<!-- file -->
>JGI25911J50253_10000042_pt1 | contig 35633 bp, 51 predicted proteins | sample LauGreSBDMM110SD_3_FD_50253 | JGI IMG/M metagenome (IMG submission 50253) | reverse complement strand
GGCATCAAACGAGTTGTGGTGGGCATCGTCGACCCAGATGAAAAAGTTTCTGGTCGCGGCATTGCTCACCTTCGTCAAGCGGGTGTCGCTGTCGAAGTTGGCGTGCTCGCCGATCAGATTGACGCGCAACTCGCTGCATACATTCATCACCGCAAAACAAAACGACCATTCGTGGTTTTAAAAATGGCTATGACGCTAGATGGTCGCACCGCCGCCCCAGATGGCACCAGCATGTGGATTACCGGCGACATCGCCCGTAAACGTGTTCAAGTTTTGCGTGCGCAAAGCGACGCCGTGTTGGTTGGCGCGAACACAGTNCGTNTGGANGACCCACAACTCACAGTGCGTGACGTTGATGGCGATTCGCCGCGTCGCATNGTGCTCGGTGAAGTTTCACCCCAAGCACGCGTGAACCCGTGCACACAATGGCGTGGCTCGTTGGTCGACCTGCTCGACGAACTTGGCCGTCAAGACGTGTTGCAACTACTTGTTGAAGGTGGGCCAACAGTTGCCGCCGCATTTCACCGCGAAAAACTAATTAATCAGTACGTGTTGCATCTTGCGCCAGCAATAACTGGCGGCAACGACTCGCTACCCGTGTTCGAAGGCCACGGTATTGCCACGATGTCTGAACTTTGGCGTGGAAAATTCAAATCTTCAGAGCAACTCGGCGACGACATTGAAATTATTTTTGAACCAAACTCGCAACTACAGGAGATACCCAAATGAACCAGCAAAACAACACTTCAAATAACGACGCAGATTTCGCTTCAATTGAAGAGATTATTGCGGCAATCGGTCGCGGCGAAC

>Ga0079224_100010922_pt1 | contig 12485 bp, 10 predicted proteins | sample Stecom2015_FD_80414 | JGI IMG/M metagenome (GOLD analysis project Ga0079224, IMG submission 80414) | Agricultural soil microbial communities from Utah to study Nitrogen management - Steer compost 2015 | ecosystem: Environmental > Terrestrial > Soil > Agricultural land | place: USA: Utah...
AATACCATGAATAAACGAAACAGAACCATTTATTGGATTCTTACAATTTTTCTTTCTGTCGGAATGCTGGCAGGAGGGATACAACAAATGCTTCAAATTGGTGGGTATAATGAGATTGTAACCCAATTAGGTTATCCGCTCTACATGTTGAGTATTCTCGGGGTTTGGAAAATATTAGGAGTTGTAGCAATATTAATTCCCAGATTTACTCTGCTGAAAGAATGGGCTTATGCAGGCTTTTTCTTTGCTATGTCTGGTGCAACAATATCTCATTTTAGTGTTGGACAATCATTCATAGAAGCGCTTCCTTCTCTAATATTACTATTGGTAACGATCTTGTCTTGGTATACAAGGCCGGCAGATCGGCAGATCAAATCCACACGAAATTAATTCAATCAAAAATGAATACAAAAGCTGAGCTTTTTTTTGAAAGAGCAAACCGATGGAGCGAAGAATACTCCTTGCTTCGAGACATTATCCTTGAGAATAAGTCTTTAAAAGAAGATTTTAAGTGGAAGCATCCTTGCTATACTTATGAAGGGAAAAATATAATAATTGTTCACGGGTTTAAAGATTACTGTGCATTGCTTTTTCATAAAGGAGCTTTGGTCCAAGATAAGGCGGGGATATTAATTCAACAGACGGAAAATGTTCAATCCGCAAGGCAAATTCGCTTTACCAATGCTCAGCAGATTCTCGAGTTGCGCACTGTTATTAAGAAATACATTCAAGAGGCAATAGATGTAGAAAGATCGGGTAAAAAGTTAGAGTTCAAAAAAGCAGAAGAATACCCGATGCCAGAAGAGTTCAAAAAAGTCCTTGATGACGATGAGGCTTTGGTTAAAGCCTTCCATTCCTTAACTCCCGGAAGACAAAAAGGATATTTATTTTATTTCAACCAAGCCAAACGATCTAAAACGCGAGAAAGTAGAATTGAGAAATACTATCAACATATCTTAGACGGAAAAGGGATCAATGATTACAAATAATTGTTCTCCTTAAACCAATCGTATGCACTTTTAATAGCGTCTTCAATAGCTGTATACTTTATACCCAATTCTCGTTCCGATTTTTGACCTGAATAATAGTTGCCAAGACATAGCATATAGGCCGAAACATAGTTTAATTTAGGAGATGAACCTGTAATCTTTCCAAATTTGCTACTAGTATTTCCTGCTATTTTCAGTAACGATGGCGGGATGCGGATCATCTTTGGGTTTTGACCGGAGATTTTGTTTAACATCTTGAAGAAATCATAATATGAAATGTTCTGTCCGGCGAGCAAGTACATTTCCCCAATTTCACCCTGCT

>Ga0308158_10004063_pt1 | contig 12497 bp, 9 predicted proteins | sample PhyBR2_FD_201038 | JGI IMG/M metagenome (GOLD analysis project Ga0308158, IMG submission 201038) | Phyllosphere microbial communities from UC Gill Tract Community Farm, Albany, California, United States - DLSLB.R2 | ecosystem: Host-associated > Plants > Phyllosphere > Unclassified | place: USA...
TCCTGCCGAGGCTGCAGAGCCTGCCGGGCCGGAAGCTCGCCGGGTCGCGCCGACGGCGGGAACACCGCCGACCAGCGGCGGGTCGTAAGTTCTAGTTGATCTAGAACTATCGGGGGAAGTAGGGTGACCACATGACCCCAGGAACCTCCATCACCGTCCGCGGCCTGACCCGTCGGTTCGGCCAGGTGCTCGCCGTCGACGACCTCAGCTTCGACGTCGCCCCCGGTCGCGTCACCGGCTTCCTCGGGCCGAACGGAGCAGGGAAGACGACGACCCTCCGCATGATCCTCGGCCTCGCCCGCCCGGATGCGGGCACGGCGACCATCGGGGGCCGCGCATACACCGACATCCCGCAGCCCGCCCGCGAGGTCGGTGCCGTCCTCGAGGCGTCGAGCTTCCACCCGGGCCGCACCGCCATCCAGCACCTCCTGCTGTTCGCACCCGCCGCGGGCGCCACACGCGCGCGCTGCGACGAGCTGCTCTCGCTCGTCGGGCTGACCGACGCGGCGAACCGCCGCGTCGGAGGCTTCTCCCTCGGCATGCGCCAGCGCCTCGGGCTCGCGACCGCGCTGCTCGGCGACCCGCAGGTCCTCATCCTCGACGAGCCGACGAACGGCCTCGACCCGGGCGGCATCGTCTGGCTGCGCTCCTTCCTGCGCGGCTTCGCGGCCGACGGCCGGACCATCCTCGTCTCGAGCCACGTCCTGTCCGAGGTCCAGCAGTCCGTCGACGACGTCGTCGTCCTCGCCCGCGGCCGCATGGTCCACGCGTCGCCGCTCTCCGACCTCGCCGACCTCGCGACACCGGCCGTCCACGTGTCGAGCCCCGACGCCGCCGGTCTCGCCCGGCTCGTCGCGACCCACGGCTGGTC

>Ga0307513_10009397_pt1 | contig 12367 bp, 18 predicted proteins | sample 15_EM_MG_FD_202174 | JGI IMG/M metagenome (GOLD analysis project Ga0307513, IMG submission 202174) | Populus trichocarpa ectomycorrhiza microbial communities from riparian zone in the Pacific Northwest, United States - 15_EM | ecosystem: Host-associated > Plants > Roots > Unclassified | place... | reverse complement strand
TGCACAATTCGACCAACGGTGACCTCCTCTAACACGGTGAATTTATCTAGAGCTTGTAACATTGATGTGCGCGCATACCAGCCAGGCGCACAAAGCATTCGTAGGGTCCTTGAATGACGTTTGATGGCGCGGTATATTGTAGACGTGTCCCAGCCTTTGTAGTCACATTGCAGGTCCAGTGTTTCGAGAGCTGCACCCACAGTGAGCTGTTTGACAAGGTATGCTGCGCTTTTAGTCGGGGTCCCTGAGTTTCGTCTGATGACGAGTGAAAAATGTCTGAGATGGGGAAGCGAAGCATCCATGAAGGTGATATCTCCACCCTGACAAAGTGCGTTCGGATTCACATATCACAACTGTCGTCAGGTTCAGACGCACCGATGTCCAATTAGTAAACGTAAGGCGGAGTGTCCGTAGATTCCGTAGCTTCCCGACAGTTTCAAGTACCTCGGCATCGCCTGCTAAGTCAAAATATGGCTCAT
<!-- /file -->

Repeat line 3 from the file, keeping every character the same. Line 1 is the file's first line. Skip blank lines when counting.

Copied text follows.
>Ga0079224_100010922_pt1 | contig 12485 bp, 10 predicted proteins | sample Stecom2015_FD_80414 | JGI IMG/M metagenome (GOLD analysis project Ga0079224, IMG submission 80414) | Agricultural soil microbial communities from Utah to study Nitrogen management - Steer compost 2015 | ecosystem: Environmental > Terrestrial > Soil > Agricultural land | place: USA: Utah...